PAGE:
WEST VALLEY CITY — West Valley City detectives faced a difficult decision the day after Susan Cox Powell disappeared: should they arrest her husband, Josh Powell or allow him to walk?
Josh Powell had showed fear, boredom and confusion during his first interviews with police.
"I actually did call my attorneys and they said I should definitely have an attorney," Powell says in one of the recordings obtained exclusively by KSL.
"Do you feel like you're under arrest?" a detective asks.
"I don't know," Powell says between sobs. "I didn't even think it was that, it didn't even sink in yesterday but I don't know where she's at and she ain't back yet."
Ultimately, Powell left the West Valley City Police Department headquarters a free man on Dec. 8, 2009, following that marathon interview. It had very nearly concluded with his arrest.
"I think the reason in Josh Powell's case we think a murder took place is because he accomplished two further murders of his children," former Salt Lake County prosecutor Kent Morgan said. "If he did that, what's the explanation and where did Mrs. Powell go?"
Detectives still do not know where Susan Cox Powell went. She was last seen Dec. 6, 2009. Her mother reported her missing the following day after she failed to show up for work.
Josh Powell and the couple's sons, Charlie and Braden, were also not at home when officers arrived at the family home Dec. 7 to investigate. He arrived later that afternoon, expressing muted surprise at learning Susan was missing. He told police he had taken the boys out at 1 or 2 a.m. that morning to cook s'mores and test a generator along the Pony Express trail in Utah's west desert.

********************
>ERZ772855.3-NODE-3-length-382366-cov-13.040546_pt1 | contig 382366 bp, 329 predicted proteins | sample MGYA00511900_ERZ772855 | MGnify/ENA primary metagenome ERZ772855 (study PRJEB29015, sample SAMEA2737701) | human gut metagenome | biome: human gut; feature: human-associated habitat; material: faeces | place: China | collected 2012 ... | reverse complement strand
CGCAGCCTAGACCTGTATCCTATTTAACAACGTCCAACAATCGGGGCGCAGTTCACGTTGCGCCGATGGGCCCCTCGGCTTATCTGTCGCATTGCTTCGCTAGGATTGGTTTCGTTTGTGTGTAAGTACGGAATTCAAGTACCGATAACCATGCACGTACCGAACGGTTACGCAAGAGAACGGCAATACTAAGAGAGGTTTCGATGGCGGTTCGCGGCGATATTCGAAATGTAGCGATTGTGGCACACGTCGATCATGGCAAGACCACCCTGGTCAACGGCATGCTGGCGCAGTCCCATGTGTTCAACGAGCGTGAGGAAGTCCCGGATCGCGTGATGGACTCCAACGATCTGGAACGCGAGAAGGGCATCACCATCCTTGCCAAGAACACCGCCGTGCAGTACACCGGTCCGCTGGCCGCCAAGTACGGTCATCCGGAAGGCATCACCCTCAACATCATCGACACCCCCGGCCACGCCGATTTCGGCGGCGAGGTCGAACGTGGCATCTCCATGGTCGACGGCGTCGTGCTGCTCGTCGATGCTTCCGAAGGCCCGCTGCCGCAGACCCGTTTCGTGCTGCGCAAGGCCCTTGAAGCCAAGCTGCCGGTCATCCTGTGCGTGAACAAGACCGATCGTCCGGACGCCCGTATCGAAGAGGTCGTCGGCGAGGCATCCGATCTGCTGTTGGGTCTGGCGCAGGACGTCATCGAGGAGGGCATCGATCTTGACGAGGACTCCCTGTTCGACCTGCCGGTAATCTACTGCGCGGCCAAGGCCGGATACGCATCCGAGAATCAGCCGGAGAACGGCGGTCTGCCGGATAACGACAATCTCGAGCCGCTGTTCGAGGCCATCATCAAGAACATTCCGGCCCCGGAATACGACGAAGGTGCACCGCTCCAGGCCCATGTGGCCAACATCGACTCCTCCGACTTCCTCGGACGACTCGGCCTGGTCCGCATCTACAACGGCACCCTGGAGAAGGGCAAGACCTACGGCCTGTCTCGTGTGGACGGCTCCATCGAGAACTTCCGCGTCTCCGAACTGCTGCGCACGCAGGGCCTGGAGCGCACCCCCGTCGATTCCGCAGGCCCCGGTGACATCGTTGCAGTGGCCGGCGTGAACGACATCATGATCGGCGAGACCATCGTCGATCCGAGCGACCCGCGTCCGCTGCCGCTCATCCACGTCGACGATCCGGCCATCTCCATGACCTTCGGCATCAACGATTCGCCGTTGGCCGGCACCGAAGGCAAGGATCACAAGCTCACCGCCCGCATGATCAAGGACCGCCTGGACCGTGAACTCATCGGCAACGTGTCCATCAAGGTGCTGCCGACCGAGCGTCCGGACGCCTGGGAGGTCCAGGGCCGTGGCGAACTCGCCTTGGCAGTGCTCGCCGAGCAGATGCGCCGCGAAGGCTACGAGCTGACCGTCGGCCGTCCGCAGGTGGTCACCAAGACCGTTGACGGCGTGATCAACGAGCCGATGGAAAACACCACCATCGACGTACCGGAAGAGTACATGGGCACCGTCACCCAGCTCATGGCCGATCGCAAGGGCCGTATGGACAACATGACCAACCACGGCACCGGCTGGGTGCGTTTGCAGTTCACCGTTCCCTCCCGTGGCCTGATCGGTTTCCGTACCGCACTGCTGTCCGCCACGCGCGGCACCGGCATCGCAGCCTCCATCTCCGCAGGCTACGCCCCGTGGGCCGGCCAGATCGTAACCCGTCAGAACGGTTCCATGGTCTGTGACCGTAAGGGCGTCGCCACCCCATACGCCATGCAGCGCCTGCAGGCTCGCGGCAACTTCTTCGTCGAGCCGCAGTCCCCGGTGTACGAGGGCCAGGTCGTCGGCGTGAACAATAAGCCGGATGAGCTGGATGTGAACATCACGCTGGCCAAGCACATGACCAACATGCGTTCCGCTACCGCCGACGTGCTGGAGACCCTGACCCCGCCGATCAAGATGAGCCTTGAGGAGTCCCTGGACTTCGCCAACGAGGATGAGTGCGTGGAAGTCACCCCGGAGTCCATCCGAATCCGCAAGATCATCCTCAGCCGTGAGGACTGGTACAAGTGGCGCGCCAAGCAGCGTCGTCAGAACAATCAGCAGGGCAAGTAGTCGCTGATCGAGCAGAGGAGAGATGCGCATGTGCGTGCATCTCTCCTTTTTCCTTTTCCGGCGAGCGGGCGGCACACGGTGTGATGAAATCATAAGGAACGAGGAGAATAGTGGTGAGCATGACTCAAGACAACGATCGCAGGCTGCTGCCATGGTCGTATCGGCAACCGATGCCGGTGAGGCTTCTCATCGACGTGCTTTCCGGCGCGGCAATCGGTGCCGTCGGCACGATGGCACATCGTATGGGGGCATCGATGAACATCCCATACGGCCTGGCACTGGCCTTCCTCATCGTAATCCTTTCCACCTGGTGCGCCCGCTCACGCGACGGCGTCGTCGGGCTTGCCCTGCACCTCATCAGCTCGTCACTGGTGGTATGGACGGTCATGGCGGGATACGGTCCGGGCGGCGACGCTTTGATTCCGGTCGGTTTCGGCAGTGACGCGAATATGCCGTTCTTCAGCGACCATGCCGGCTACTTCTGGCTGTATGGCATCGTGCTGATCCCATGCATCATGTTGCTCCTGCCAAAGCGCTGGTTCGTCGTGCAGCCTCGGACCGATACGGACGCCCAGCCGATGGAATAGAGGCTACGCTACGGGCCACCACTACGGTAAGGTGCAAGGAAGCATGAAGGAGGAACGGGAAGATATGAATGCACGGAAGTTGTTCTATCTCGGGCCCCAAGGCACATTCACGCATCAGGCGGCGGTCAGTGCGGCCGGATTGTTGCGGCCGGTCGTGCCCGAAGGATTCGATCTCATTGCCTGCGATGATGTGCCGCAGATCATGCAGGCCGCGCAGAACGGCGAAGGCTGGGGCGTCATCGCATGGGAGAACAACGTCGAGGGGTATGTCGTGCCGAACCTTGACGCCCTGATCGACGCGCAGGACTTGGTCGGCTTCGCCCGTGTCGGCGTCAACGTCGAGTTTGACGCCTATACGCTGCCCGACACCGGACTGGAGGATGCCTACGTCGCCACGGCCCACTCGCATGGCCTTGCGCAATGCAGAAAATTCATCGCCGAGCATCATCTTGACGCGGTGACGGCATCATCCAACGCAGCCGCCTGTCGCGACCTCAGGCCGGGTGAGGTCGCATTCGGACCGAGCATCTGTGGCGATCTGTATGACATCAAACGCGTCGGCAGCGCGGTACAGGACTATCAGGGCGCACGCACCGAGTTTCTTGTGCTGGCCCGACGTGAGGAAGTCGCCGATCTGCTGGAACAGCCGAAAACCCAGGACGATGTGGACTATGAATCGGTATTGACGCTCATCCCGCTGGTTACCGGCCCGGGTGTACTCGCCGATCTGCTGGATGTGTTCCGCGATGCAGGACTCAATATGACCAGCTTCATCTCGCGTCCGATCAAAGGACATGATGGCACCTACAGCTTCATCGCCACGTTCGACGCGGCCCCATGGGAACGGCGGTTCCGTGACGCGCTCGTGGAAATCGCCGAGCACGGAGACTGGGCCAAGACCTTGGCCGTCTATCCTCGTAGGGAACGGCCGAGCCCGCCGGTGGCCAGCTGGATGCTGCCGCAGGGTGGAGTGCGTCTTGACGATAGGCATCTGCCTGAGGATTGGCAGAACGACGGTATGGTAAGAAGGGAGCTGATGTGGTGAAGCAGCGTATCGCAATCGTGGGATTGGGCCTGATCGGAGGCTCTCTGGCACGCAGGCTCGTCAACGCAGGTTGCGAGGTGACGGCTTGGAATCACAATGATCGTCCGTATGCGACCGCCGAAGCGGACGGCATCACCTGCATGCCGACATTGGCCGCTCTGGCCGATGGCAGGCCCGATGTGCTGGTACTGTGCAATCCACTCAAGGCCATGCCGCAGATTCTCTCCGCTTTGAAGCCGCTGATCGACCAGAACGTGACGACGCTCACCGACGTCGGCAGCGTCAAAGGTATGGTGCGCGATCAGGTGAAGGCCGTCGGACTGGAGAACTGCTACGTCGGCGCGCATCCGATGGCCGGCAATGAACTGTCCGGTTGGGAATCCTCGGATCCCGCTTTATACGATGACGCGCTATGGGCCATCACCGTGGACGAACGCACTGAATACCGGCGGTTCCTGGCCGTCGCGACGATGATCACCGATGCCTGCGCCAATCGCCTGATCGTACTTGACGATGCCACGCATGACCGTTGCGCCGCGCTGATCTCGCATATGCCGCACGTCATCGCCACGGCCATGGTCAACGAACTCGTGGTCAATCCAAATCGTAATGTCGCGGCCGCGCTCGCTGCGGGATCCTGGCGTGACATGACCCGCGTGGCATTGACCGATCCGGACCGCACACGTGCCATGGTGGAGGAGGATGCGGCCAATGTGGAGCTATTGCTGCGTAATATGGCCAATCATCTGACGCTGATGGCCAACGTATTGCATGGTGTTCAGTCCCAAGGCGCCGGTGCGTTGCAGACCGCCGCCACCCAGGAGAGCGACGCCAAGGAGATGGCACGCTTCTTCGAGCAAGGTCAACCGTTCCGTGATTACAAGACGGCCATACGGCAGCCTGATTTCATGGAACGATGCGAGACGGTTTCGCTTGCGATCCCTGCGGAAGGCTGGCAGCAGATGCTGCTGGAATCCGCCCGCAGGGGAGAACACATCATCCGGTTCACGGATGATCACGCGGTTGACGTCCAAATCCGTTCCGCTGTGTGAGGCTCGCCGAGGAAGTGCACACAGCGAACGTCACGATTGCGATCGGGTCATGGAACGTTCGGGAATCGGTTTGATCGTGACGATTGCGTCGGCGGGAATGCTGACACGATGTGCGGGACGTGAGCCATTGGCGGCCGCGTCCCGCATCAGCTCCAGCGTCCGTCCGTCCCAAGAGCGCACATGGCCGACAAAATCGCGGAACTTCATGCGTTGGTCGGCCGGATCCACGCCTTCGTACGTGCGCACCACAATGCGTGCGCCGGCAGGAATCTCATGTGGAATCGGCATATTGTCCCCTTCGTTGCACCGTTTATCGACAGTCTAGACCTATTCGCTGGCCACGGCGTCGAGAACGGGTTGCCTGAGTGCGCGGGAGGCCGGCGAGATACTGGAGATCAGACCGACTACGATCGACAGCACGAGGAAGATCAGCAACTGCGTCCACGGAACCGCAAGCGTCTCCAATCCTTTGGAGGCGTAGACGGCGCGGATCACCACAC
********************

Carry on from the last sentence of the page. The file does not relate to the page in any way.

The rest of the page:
The detectives were immediately skeptical. Publicly, he wasn't a suspect, but police unofficially suspected his involvement. Still, they lacked key physical evidence that could tie him to his wife's mysterious disappearance. Chief among that evidence was Susan's body, or even an indication that she had been physically harmed. Leads poured in, none of them particularly fruitful.
In May, police announced an end to the active phase of their investigation. After three and a half years, the case officially went cold. They also released thousands of pages of documents detailing their efforts to find Susan, including transcripts of interviews with Josh Powell that took place on Dec. 7 and Dec. 8, 2009.
The video and audio recordings of those interviews, obtained exclusively by KSL through an open records request this week, reveal detectives were frustrated by Josh's unwillingness to provide specifics.
In the Dec. 7 interview, the detective chided Josh for speaking without saying anything useful.
"You're kind of being helpful but you're not being helpful," the detective said. Josh was unable or unwilling to provide the detective with names of his wife's close personal friends. "I've been married and I can tell you who my wife's closest friends are."
During both interviews, Josh took long pauses before answering direct questions. He only became animated when discussing topics such as his dislike for his mother-in-law or how well his minivan handled on the desert's dirt trails.
At one point, Powell bragged about being able to feed his family for less than five dollars at Del Taco. Police asked Josh where they should look for his wife. He suggested beauty supply stores. He never expressed urgency or concern about what police were doing to find his wife.